John Visentin, who became chief executive as part of the large-scale board changes at the business in May, made the statement as the group announced its second-quarter results.
He outlined his imperatives to drive sales, optimise and simplify Xerox’s operations, and re-energise innovation at the business.
The board has also authorised a $1bn (£761m) share buy-back programme and will repurchase up to $500m of shares this year. The firm said it planned to return at least 50% of its free cashflow to shareholders through dividends and share repurchases, “on an annual basis”.
“It’s clear after two months as CEO of this iconic brand that we can return Xerox to the forefront as a leading tech company,” Visentin stated. “We currently have software, services and printing technologies, along with a pipeline of innovations, which can disrupt the marketplace and bring increased value to those we serve.”
However, while Visentin pointed to the benefits Xerox gained from having a business model underpinned by annuity revenues, he also highlighted the challenges faced by the company.
“Our success will depend on operating with a relentless focus on optimisation. Actions include improving the effectiveness and efficiency of our supply chain and go-to-market channels. Equally important is ensuring we provide a great experience for our customers and address their evolving business needs,” he added.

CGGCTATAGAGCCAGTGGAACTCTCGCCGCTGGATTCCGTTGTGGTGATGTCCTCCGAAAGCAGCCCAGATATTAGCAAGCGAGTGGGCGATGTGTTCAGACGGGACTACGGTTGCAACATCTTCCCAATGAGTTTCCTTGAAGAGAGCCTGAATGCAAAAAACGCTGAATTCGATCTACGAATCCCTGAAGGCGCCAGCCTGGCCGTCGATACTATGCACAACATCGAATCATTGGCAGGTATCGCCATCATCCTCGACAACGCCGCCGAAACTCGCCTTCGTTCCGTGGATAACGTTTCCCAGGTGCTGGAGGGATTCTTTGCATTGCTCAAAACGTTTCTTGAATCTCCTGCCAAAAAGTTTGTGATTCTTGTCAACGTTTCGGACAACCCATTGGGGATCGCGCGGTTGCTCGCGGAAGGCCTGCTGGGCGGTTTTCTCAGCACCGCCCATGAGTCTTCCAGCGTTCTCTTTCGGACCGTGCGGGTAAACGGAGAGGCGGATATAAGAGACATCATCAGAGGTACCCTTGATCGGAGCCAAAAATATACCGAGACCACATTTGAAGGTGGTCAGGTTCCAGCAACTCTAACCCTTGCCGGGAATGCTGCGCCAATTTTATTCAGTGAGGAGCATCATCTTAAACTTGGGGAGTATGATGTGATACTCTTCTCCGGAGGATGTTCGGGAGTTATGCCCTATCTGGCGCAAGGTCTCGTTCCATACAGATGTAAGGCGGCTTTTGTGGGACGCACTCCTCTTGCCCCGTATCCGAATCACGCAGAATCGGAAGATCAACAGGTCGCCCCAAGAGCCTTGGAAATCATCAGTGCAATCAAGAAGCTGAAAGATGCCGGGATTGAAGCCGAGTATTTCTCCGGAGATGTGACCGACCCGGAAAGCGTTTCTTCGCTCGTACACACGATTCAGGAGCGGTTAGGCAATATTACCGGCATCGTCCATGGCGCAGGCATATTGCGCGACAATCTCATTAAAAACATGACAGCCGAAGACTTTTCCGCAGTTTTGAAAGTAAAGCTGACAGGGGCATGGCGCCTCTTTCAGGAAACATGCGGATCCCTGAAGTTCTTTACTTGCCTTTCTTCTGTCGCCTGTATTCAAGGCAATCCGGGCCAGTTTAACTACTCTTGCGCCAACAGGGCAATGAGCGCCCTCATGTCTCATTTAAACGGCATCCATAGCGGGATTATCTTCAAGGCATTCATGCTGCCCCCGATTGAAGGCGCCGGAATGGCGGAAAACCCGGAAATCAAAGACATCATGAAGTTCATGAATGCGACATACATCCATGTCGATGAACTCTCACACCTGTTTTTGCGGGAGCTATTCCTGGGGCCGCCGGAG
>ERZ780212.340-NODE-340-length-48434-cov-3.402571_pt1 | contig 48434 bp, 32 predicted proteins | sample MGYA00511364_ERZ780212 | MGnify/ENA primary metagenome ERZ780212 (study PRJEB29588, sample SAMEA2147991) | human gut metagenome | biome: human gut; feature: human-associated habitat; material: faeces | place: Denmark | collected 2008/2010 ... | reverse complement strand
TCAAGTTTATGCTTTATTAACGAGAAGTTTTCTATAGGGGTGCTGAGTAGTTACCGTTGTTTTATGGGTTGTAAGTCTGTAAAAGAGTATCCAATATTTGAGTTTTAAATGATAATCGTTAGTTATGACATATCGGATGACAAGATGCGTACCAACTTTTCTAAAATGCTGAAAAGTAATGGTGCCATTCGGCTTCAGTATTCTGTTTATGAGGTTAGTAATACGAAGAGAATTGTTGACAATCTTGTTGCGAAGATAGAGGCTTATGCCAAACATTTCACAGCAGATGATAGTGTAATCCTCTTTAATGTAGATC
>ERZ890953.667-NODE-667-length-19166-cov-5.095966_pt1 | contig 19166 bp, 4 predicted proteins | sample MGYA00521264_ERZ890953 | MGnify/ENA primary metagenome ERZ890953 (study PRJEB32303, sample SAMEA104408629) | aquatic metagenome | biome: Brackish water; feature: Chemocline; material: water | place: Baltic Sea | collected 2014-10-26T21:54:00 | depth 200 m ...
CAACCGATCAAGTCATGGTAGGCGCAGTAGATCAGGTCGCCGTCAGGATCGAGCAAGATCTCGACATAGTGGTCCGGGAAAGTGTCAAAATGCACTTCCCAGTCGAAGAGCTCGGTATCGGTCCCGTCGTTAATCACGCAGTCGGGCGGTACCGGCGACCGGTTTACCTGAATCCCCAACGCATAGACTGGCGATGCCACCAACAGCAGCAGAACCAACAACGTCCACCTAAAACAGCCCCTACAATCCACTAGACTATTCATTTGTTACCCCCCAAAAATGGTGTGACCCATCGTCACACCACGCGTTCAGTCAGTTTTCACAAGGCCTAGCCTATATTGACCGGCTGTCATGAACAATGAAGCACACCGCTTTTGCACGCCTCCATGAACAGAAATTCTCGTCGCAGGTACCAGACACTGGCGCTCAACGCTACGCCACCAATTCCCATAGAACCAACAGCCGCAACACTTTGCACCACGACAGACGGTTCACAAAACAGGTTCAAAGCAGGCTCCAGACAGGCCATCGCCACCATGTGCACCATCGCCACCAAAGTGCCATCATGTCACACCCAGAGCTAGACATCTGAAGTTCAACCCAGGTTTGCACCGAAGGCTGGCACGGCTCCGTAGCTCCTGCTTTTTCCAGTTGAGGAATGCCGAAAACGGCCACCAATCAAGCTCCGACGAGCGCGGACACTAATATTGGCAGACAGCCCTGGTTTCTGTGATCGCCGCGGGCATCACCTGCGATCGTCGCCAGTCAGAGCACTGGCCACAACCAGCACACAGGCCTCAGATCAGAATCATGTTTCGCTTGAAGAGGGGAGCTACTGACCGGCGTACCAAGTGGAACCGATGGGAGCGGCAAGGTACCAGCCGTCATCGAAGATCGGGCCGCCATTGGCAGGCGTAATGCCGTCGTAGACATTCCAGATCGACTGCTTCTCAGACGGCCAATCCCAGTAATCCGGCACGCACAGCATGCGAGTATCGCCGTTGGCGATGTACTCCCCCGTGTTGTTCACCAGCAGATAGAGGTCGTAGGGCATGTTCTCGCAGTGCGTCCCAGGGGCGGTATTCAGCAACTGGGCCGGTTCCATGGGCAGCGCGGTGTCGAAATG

Visentin also quashed talk of there being an auction process underway to sell Xerox, following the collapse of the takeover deal the previous board had agreed with Fujifilm. Xerox said there was no auction of the business.
“While there has been much speculation about Xerox, I want to be clear. My mission is to do what is right for Xerox. Our focus is on leveraging the assets and capabilities we have today to create a sustainable company that provides a compelling value proposition for customers and partners,” he said.
Xerox also reiterated its June announcement that it does not currently plan to renew its Technology Agreement with Fujifilm, which expires in 2021. “In addition, the company indicated that, upon expiration, it may sell products directly into the Asia-Pacific market with sole and exclusive use of the Xerox brand name,” Xerox stated. “Xerox's goal includes sourcing products, parts and supplies from the most competitive suppliers to support the needs of its customers.”
In the three months to 30 June Xerox posted total revenue of $2.51bn, down 2.2% or 4% lower on a constant currency basis. Within that, equipment sales slipped 0.9% to $561m, while post sale revenue (including services, maintenance, supplies and financing) was down 3.1% at $1.95bn.
In its high-end equipment sales business, which makes up 18% of equipment sales, there was a 9% fall in high-end colour device installations “as growth from our new Iridesse production press was offset by lower installs of iGen and lower-end production systems”, Xerox said. Sales of high-end black-and-white systems were down 12% reflecting the decline in that part of the market.
The group’s net income fell from $166m to $112m, and Xerox also filed an $58m charge for transaction costs related to the abandoned Fujifilm takeover deal, which is the subject of $1bn lawsuit from Fujifilm.
Xerox’s share price was up by 3.43% to $25.62 in early trading today.